WEDNESDAY, Dec. 22 (HealthDay News) -- Women who undergo in-vitro fertilization (IVF) are almost five times more likely to give birth to a single healthy baby following the implantation of a single embryo than are women who choose to have two embryos implanted at the same time, an international team of experts has found.
The finding comes from an analysis of data involving nearly 1,400 women who participated in one of eight different embryo transfer studies. Approximately half of the women underwent procedures involving the single transfer of an embryo, while the other half underwent a double embryo procedure.
Overall, the study authors noted that, relative to a double embryo transfer, a single embryo transfer appears to significantly increase the chances of carrying a baby to a full term of more than 37 weeks.
In addition to lowering the risk for premature birth, a single embryo transfer also appeared to lower the risk for delivering a low birth weight baby, D.J. McLernon, a research fellow with the medical statistics team in the section of population health at the University of Aberdeen in the United Kingdom, and colleagues reported in the Dec. 22 online edition of BMJ.
"Our review should be useful in informing decision making regarding the number of embryos to transfer in IVF," the authors wrote in their report. They added that their observations could offer practical guidance to would-be mothers and doctors who are eager to foster optimal conditions for a successful pregnancy, while at the same time hoping to avoid the increased health risks associated with IVF procedures that give rise to multiple-birth pregnancies.
The authors concluded that doctors should advise patients to choose the single embryo transfer option over what appears to be the less optimal double embryo transfer option.
At face value, the data seemed to suggest that the double embryo transfer option does, in fact, offer the mother much better odds for giving birth to a single healthy baby. While among study participants just 27 percent of single embryo transfer procedures resulted in the birth of a healthy baby, that figure rose to 42 percent of double embryo transfer births, the investigators found.
However, that spread was narrowed considerably when the authors focused on those women undergoing an initial single embryo transfer procedure who then underwent a second single implant (of a frozen embryo). That scenario (in which, in essence, two single embryo transfers are conducted in sequence) prompted a 38 percent success rate -- a figure just 4 percent shy of the 42 percent success rate attributed to two embryos being implanted simultaneously.
What's more, the researchers further found that a single embryo transfer offered women an 87 percent better chance of carrying a baby to full-term than a double embryo transfer.
In addition, the single embryo transfer entailed just one-third of the risk (compared with the double embryo transfer procedure) that the mother would ultimately deliver a low birth weight baby.
Commenting on the study, Dr. Laurel Stadtmauer, an associate professor of obstetrics and gynecology and IVF associate director of the Eastern Virginia Medical School Jones Institute for Reproductive Medicine in Norfolk, Va., described the current effort as "very convincing."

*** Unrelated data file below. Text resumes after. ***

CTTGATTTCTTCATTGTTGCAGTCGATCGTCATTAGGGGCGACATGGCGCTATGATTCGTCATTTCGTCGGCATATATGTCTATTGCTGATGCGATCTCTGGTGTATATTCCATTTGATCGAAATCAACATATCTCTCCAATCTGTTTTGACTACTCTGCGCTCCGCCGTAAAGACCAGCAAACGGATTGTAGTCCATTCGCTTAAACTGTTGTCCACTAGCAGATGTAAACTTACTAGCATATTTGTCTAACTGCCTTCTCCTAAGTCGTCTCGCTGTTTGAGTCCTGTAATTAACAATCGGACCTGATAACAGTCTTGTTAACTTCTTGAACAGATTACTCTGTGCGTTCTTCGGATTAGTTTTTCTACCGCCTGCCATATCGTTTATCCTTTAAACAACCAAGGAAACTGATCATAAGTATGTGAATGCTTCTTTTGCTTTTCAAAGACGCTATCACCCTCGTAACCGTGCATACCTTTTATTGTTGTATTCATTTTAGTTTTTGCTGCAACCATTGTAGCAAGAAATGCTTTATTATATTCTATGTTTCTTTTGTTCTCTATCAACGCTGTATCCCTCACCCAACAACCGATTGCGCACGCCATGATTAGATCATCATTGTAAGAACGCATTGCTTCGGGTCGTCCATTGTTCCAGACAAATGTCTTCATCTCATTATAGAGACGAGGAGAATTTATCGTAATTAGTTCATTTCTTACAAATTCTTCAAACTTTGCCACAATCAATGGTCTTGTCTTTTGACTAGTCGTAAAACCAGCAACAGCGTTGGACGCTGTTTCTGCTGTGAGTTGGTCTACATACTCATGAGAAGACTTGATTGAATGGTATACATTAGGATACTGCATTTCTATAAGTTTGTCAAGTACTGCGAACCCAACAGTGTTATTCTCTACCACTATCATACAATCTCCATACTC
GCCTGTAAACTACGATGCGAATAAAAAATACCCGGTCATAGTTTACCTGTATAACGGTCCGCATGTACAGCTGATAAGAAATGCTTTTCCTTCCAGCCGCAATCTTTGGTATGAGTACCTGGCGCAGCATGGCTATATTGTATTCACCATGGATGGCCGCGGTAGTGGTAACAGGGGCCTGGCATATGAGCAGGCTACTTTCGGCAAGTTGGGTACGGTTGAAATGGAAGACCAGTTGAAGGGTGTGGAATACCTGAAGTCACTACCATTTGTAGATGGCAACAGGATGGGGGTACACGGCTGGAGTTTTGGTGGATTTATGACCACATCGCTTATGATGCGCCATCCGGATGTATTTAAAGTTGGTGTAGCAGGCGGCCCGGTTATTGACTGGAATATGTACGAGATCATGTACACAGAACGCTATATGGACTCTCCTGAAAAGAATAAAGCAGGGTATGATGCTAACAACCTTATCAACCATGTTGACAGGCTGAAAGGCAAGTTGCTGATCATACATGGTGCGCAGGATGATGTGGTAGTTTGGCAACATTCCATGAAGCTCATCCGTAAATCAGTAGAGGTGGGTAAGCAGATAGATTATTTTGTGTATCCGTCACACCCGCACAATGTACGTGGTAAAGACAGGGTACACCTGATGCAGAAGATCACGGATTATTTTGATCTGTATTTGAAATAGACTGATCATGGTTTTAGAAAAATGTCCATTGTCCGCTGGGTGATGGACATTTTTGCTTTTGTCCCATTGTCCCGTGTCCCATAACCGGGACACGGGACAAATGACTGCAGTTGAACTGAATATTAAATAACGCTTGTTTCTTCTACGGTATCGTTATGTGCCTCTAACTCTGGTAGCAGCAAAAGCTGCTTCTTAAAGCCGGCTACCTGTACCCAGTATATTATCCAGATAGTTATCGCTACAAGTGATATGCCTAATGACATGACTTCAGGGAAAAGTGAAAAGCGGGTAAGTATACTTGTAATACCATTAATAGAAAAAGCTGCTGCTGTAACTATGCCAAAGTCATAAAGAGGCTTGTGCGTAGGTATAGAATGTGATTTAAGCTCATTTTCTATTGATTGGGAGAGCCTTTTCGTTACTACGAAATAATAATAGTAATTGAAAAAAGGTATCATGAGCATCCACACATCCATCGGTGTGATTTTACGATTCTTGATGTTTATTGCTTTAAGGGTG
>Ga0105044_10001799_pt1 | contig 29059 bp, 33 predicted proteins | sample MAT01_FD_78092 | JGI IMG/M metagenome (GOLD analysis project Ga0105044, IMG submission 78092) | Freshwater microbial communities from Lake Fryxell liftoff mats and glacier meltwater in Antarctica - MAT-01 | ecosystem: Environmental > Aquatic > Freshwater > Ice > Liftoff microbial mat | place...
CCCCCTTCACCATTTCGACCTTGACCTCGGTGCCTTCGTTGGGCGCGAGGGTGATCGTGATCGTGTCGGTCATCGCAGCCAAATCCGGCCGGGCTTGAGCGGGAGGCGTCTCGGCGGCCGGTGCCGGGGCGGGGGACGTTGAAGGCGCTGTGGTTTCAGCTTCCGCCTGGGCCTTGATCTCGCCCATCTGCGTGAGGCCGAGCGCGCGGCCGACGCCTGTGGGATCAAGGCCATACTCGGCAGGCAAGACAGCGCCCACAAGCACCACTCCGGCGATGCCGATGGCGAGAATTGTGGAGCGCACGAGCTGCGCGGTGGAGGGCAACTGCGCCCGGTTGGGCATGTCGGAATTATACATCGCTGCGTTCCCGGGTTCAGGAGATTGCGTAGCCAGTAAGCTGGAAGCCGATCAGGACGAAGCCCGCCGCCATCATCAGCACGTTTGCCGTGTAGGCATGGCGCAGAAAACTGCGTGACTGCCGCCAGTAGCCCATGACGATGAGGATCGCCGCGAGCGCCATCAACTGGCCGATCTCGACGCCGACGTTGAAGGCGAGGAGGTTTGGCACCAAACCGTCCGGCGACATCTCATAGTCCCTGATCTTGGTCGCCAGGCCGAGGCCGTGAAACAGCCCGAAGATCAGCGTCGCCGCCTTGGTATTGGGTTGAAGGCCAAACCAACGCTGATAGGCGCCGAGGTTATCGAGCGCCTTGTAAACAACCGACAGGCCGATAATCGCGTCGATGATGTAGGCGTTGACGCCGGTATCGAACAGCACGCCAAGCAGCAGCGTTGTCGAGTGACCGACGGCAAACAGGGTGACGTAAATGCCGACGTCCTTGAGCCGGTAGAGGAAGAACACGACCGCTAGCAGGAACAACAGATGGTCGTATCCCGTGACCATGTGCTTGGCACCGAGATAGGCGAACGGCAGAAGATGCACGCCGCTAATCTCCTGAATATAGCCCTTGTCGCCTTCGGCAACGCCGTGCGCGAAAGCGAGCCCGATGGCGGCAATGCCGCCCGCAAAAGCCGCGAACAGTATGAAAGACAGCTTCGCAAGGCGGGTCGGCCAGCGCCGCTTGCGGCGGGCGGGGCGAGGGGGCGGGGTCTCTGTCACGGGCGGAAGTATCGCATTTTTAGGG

"There is a consensus that there is a high number of multiple births from IVF, and we're all doing everything we can to reduce that rate of birth because we know that premature birth and multiple births do lead to a higher risk for the babies and for the mother," she explained.
"And this certainly shows that cumulatively you can often achieve a much better outcome with two separate single embryo transfers compared with one double embryo transfer -- which would mean a much lower chance of a multiple pregnancy and all the related complications," Stadtmauer continued.
"However, while a single embryo transfer is appropriate for a number of women it's not appropriate in all women. Because while in young women or women with good prognostic factors a single embryo transfer can be very successful, in women over the age of 38 or women with low chances of pregnancy and poor prognostic factors, there would be a significant reduction in success compared to a double pregnancy transfer," she cautioned.
"There are also financial and emotional costs to undergoing a procedure twice, particularly as there is always a risk for failure. So not all women are easily convinced to choose the single transfer option," Stadtmauer added. "So while it's definitely the future, it's not for everybody. But the better we get at selecting which embryos have the highest chances of implanting, the better we can get at directing patients towards elective single embryo transfers."
For more on in-vitro fertilization, visit the U.S. National Library of Medicine.
-- Alan Mozes
SOURCES: BMJ, news release, Dec. 22, 2010; Laurel Stadtmauer, M.D., associate professor, obstetrics and gynecology, and IVF associate director, Eastern Virginia Medical School Jones Institute for Reproductive Medicine, Norfolk, Va.
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